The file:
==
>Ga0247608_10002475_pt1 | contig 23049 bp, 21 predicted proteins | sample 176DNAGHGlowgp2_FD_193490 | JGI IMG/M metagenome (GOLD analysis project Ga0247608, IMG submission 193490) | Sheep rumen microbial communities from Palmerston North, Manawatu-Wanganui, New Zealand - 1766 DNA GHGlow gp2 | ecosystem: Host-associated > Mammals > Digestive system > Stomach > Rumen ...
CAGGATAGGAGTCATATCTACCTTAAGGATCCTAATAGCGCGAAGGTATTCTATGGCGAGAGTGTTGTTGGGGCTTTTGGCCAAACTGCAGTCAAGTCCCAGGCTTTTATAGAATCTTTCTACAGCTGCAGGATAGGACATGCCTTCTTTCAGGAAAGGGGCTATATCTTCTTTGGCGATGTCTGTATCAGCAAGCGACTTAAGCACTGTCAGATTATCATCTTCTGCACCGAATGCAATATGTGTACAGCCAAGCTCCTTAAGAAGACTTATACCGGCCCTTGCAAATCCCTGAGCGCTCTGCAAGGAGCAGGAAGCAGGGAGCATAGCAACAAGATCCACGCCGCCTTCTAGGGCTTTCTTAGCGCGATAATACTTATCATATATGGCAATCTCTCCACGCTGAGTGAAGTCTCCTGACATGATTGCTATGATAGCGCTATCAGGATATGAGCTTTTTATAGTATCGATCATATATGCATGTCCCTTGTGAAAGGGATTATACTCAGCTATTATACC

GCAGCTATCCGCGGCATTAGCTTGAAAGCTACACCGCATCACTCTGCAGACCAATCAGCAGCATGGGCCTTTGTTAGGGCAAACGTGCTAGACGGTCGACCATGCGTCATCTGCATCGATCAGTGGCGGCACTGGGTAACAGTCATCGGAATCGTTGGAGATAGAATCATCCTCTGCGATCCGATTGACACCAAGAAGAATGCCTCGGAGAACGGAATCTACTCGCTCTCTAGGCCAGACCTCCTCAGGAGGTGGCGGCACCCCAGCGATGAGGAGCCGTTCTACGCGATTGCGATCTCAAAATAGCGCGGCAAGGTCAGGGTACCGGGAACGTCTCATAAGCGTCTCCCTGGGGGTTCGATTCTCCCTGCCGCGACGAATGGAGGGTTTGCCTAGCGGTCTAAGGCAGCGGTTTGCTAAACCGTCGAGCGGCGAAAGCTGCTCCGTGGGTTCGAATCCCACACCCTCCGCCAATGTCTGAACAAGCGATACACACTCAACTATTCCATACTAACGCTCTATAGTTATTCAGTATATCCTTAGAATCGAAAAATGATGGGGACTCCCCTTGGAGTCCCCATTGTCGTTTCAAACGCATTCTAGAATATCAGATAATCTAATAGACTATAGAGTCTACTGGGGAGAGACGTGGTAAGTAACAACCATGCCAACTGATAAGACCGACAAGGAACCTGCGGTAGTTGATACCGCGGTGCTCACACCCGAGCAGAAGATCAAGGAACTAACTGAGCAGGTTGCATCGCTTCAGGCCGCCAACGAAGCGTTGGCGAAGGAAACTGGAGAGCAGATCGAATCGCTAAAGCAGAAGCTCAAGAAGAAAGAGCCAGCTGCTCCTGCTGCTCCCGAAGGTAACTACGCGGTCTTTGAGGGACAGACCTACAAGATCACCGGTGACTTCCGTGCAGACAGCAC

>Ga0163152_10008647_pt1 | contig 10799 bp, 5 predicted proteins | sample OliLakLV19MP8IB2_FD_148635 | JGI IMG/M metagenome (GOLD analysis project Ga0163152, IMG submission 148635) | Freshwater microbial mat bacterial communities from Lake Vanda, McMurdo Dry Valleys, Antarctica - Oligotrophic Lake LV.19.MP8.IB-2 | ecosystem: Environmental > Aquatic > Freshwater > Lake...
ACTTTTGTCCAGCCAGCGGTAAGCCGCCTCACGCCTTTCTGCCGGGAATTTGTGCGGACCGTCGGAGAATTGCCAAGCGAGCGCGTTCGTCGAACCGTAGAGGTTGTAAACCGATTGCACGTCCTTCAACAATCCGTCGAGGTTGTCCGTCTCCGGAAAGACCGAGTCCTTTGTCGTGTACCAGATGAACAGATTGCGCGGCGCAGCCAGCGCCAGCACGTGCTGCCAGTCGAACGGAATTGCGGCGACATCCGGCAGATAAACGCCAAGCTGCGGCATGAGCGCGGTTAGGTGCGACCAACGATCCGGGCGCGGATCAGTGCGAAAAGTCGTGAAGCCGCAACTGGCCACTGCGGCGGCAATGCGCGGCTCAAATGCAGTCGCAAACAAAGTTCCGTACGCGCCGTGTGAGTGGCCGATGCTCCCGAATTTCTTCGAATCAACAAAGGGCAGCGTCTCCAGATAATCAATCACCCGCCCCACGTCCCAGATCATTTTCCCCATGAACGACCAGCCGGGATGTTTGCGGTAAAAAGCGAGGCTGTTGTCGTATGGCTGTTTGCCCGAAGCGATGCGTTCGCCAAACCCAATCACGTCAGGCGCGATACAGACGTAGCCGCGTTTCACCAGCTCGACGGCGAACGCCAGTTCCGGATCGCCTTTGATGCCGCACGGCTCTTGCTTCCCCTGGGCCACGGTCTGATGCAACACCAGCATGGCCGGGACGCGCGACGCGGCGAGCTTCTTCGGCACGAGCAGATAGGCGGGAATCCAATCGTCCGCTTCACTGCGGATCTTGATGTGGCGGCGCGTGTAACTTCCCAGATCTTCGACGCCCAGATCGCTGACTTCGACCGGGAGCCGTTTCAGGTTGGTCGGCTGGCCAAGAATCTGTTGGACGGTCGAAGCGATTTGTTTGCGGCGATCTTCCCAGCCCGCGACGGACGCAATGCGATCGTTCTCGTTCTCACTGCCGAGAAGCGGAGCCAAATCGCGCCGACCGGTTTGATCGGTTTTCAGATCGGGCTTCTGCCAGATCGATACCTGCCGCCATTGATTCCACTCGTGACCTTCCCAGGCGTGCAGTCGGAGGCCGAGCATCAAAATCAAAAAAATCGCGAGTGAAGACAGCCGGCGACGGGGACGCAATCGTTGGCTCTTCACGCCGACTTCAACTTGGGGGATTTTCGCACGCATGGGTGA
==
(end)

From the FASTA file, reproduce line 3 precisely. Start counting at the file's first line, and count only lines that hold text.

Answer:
GCAGCTATCCGCGGCATTAGCTTGAAAGCTACACCGCATCACTCTGCAGACCAATCAGCAGCATGGGCCTTTGTTAGGGCAAACGTGCTAGACGGTCGACCATGCGTCATCTGCATCGATCAGTGGCGGCACTGGGTAACAGTCATCGGAATCGTTGGAGATAGAATCATCCTCTGCGATCCGATTGACACCAAGAAGAATGCCTCGGAGAACGGAATCTACTCGCTCTCTAGGCCAGACCTCCTCAGGAGGTGGCGGCACCCCAGCGATGAGGAGCCGTTCTACGCGATTGCGATCTCAAAATAGCGCGGCAAGGTCAGGGTACCGGGAACGTCTCATAAGCGTCTCCCTGGGGGTTCGATTCTCCCTGCCGCGACGAATGGAGGGTTTGCCTAGCGGTCTAAGGCAGCGGTTTGCTAAACCGTCGAGCGGCGAAAGCTGCTCCGTGGGTTCGAATCCCACACCCTCCGCCAATGTCTGAACAAGCGATACACACTCAACTATTCCATACTAACGCTCTATAGTTATTCAGTATATCCTTAGAATCGAAAAATGATGGGGACTCCCCTTGGAGTCCCCATTGTCGTTTCAAACGCATTCTAGAATATCAGATAATCTAATAGACTATAGAGTCTACTGGGGAGAGACGTGGTAAGTAACAACCATGCCAACTGATAAGACCGACAAGGAACCTGCGGTAGTTGATACCGCGGTGCTCACACCCGAGCAGAAGATCAAGGAACTAACTGAGCAGGTTGCATCGCTTCAGGCCGCCAACGAAGCGTTGGCGAAGGAAACTGGAGAGCAGATCGAATCGCTAAAGCAGAAGCTCAAGAAGAAAGAGCCAGCTGCTCCTGCTGCTCCCGAAGGTAACTACGCGGTCTTTGAGGGACAGACCTACAAGATCACCGGTGACTTCCGTGCAGACAGCAC